Published on January 30, 2013 by Amy
SPC Lori Ann Piestewa (pron.: /paɪˈɛstəwɑː/ py-ess-tə-wah; December 14, 1979 – March 23, 2003) was a U.S. Army Quartermaster Corps soldier killed during the same Iraqi Army attack in which fellow soldiers Shoshana Johnson and Jessica Lynch sustained injuries. A member of the Hopi tribe, Piestewa was the first Native American woman in history to die in combat while serving with the U.S. military and the first woman in the U.S. armed forces killed in the 2003 invasion of Iraq. Arizona’s Piestewa Peak is named in her honor.
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Piestewa was born in Tuba City, Arizona, to Terry Piestewa and Priscilla “Percy” Baca. Her father is a full-blooded Hopi Native American, her mother is a Mexican-American. The couple first met in 1964 and married in November 1968.
The Piestewa family had a long military tradition; her paternal grandfather served in the U.S. Army in the European Theatre of World War II, and her father Terry Piestewa was drafted in the U.S. Army in September 1965 and served a tour of duty in the Vietnam War before he returned home in March 1967.
The Piestewa family resided in a trailer park in Tuba City, a town located on the Navajo Indian Reservation in Coconino County. As a child, she was given the Hopi name Qötsa-Hon-Mana (Hopi pronunciation: White Bear Girl). Her surname is derived from a Hopi language root meaning “water pooled on the desert by a hard rain”; thus, Piestewa (Hopi: [piˈɛstɛwa]) translates loosely as “the people who live by the water.”
Piestewa was a member of the US Army’s 507th Maintenance Company, a support unit of maintenance and repair personnel. Her company was traveling in a convoy through the desert and was meant to bypass Nasiriyah, in southern Iraq, during the opening days of the war; but the convoy got lost and ran into an ambush in Nasiriyah on March 23, 2003.
As Piestewa came under “a torrent of fire” (in the words of an Army investigation of the battle), she drove at a high speed, successfully evading the enemy fire until an RPG hit the front-left wheel well of her Humvee. The force of the explosion sent her vehicle into the rear of a disabled tractor-trailer. Piestewa, Johnson, and Lynch all survived the crash with injuries, while three other soldiers in the Humvee died. They were taken prisoner along with four others, with Piestewa dying soon after of her wounds. A video of some of the American prisoners of war, including Piestewa (filmed shortly before she died in an Iraqi hospital), was later shown around the world on Al Jazeera television. According to Jessica Lynch’s book—I’m a Soldier, Too: The Jessica Lynch Story—Piestewa was wounded in the head, and it was impossible to perform delicate neurosurgery in an Iraqi civilian hospital in wartime conditions (such as intermittent electric power). In a U.S. military hospital with reliable power and neurosurgeons available around the clock, she might have survived.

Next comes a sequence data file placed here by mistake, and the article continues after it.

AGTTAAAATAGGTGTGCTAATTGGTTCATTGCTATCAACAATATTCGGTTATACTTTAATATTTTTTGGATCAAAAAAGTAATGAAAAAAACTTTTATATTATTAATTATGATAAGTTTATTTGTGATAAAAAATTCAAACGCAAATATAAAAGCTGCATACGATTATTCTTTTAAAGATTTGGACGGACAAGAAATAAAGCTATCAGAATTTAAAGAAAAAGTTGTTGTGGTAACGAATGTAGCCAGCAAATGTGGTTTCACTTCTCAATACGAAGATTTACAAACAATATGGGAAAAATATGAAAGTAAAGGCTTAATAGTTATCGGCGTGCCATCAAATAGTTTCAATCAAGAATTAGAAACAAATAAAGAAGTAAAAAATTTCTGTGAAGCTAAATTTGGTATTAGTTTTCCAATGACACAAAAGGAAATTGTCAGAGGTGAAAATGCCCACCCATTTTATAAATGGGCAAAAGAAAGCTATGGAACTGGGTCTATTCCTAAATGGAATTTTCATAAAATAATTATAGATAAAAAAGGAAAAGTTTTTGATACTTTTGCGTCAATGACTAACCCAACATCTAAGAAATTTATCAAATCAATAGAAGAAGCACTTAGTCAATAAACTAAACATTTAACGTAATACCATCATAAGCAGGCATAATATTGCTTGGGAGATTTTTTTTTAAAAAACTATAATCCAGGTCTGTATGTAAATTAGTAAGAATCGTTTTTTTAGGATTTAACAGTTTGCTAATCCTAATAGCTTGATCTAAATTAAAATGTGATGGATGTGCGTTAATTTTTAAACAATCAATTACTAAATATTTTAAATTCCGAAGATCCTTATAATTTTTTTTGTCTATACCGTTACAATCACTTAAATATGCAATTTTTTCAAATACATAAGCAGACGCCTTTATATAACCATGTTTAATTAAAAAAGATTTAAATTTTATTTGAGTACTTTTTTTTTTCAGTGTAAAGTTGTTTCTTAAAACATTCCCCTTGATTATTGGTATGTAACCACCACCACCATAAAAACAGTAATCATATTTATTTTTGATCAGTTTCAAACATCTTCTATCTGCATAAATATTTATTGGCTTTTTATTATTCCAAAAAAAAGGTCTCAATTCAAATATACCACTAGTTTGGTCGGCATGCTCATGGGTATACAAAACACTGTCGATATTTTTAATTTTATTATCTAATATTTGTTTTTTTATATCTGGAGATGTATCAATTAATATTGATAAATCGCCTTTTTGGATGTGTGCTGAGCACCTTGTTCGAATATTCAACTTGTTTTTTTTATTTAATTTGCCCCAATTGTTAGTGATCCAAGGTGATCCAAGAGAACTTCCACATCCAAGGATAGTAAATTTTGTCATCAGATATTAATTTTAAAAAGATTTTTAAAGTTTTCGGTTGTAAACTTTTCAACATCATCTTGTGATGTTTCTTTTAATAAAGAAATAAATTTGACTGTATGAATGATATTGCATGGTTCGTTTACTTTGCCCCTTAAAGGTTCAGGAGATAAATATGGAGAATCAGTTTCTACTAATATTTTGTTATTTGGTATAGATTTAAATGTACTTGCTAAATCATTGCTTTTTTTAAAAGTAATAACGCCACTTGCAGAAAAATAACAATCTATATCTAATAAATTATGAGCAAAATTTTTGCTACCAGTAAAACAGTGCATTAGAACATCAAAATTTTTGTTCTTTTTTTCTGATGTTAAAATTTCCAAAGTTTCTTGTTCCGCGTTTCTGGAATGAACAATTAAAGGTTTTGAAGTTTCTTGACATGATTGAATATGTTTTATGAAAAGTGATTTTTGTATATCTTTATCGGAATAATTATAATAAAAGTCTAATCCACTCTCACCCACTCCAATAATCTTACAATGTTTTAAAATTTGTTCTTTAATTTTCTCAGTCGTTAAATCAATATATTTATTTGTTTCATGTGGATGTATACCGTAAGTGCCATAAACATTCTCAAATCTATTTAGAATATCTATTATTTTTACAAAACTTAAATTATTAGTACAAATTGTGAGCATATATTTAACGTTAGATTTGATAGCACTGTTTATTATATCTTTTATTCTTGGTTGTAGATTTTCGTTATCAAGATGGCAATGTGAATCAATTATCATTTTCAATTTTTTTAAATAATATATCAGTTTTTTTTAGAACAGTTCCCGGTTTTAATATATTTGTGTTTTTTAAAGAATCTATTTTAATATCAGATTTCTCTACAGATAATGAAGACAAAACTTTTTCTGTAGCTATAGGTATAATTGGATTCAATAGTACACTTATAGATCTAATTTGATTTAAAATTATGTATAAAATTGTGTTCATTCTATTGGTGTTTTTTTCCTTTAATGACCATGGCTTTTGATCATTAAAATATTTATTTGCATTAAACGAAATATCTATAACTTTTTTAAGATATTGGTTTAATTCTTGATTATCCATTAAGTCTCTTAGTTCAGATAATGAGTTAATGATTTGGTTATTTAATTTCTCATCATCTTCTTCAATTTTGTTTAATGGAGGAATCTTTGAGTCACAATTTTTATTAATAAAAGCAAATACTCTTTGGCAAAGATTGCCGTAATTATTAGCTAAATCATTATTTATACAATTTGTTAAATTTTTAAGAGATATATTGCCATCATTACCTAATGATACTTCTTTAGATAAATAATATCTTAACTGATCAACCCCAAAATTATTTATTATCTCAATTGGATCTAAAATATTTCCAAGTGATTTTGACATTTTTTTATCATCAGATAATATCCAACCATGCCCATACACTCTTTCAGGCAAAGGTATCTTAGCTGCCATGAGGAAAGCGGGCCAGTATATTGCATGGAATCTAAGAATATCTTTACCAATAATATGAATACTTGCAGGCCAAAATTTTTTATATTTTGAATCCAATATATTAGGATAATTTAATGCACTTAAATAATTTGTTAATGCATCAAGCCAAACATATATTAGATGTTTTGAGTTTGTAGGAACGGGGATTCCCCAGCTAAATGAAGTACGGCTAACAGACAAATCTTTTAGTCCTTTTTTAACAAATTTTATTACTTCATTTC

The families of soldiers in the 507th heard almost right away of the ambush and fatalities in the unit. The Piestewa family saw people in her unit being interviewed by Iraqi TV, and for more than a week families of the two women waited for news. All around Tuba City signs were hung out telling people: “Put your porch light on, show Lori the way home.” They used white stone to spell her name on a 200 foot high mesa just outside the town.
Piestewa was awarded the Purple Heart and Prisoner of War Medal. The US Army posthumously promoted her from Private First Class to Specialist.
Jessica Lynch has repeatedly said that Piestewa is the true hero of the ambush and named her daughter Dakota Ann in honor of her fallen comrade. In addition, many entities have honored her memory with memorials. Arizona’s state government renamed Squaw Peak in the Phoenix Mountains near Phoenix as Piestewa Peak and this was codified by the US Board on Geographic Names on April 10, 2008; the freeway that passes near this mountain was also renamed in her honor. In addition, Senator Tom Daschle honored her, as did Indian Nations across America. Since her death, the Grand Canyon State Games organizers have held an annual Lori Piestewa National Native American Games, which brings participants from across the country. A plaque bearing her name is also located at White Sands Missile Range in New Mexico and Fort Bliss, Texas. She has also been memorialized with a plaque and ceremony at Mount Soledad Veterans Memorial in La Jolla, California. On November 10 American Legion Post No. 80 on the Hopi Reservation was renamed the Lori Piestewa Post # 80 in honor of this unselfish daughter of the Hopi. On 30 November 2011, the Directorate of Training Sustainment headquarters at Fort Benning, Georgia was named Piestewa Hall in her honor.
Her death led to a rare joint prayer gathering between members of the Hopi and Navajo tribes, which have had a centuries-old rivalry.
In May 2005, Piestewa’s parents and children had a brand-new home built by Ty Pennington and his crew on ABC’s Extreme Makeover: Home Edition accompanied by Jessica Lynch. They also built a new veterans’ center on the Navajo reservation.